The expansion of vineyards after this time was incredibly slow. The second commercial vineyard was planted in 1955 by Jack Ward, who owned the Merrydown Wine Company in East Sussex. Ward became instrumental in the English wine industry as he introduced new varieties to the UK and was the first chairman of the English Vineyards Association. The third vineyard was planted in 1957 by Lieutenant-Colonel Robert in Hampshire.
It was not until the 1960s that plantings of vineyards really began to take off. New grape varieties and technology were introduced, and with that better knowledge and understand of owning and running vineyards.
Come the mid-70s and plantings started to increase dramatically for two decades. Plantings of vineyards have continued to rise year on year, if not slightly more steadily. However, wine is now one of the fastest growing agricultural sectors in the UK, with plantings having tripled since 2004. Naturally some vineyards have disappeared for whatever reasons but others have attracted a worldwide audience.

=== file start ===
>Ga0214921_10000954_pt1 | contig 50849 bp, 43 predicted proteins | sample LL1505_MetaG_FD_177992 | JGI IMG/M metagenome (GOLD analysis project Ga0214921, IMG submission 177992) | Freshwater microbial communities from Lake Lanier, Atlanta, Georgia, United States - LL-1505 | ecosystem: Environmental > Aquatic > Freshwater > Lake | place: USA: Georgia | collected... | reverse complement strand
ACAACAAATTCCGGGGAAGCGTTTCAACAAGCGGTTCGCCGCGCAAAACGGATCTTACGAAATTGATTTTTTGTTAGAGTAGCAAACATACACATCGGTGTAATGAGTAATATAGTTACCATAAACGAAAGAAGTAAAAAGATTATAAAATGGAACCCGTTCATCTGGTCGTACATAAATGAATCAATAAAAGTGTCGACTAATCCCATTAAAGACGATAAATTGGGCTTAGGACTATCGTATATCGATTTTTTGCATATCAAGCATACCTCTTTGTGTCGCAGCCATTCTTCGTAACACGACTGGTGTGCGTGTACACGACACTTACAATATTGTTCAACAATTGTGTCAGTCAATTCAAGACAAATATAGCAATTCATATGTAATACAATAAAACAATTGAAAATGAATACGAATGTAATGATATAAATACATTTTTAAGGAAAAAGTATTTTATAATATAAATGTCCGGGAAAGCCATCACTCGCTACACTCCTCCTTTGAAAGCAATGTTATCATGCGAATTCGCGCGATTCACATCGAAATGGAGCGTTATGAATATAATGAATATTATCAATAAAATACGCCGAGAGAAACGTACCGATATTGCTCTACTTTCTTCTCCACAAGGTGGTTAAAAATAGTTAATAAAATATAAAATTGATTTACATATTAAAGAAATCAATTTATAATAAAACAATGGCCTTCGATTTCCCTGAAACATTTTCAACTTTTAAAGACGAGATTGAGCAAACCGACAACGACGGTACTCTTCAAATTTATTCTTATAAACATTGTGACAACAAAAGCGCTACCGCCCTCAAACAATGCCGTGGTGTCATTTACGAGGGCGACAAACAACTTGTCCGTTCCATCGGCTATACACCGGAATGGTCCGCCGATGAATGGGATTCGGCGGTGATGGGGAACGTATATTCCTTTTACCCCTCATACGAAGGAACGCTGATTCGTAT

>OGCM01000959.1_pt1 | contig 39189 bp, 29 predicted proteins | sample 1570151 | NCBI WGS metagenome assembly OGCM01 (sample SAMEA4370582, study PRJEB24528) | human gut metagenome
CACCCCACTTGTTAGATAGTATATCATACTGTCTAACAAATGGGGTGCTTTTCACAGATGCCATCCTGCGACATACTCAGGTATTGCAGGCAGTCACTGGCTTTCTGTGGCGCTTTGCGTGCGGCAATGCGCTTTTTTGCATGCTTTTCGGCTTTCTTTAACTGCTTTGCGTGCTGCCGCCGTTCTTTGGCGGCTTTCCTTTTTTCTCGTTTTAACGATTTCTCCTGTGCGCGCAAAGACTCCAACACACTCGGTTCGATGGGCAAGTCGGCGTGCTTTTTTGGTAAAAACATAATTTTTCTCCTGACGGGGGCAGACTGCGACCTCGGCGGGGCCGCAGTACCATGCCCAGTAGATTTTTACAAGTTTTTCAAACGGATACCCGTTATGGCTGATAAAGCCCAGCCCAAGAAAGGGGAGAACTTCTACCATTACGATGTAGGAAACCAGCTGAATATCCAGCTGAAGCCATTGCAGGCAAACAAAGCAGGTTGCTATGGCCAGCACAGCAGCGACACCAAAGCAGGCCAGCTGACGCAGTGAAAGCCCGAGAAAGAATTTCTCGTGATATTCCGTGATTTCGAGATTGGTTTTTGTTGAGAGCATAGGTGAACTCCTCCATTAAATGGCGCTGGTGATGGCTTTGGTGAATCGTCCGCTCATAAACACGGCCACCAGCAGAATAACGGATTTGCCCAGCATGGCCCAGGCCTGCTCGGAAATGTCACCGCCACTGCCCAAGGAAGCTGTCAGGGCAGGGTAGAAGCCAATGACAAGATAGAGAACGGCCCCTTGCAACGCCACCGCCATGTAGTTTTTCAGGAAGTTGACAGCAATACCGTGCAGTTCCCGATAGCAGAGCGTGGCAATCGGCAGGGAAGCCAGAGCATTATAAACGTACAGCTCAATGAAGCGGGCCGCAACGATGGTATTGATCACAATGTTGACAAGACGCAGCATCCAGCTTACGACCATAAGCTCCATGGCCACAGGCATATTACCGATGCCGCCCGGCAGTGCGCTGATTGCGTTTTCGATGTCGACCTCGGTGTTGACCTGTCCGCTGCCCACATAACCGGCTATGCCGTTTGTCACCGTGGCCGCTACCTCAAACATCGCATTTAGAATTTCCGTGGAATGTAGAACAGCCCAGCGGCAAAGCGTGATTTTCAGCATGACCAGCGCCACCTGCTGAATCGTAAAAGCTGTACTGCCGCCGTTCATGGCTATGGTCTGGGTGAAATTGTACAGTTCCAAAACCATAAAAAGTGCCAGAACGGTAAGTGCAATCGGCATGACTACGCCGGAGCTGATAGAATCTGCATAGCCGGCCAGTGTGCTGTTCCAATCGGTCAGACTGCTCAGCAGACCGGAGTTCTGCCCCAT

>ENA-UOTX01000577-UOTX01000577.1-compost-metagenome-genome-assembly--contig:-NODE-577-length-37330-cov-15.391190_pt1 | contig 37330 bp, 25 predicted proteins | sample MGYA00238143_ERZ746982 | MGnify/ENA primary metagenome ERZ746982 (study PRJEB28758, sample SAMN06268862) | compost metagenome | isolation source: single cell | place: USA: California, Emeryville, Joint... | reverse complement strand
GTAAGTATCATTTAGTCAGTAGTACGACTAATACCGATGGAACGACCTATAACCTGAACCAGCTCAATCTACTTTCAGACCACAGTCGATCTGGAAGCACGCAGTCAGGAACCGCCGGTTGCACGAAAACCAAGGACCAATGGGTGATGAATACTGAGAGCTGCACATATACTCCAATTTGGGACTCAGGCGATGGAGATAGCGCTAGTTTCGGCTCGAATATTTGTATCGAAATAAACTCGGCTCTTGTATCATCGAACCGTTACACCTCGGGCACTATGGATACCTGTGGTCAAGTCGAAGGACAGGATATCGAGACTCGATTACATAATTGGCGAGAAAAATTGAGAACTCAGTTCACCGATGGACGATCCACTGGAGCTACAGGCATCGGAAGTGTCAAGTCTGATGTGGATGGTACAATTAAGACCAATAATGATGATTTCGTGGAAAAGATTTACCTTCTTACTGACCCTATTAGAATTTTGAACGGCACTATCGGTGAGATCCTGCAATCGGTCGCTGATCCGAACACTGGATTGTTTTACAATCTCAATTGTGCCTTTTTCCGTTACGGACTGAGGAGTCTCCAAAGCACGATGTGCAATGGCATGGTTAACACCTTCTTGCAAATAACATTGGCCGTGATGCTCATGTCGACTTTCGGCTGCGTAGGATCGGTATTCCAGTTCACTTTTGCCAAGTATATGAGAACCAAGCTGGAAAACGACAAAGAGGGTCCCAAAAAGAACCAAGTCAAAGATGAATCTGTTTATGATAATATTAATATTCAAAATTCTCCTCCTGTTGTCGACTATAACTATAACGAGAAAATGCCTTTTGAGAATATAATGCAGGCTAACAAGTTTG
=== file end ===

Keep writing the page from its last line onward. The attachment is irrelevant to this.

England is the largest producer of wine in Great Britain. The large majority of vineyards are planted in the south of the country where it is warmer, however even Scotland have planted vines of their own. Wales is the second largest producer in Great Britain, with producers striving for high quality wines. England has gained the attention of wine regions around the world and of those in Champagne, who our sparkling wines are so often compared too. Champagne houses Taittinger and Vranken Pommery have both planted vines in south England.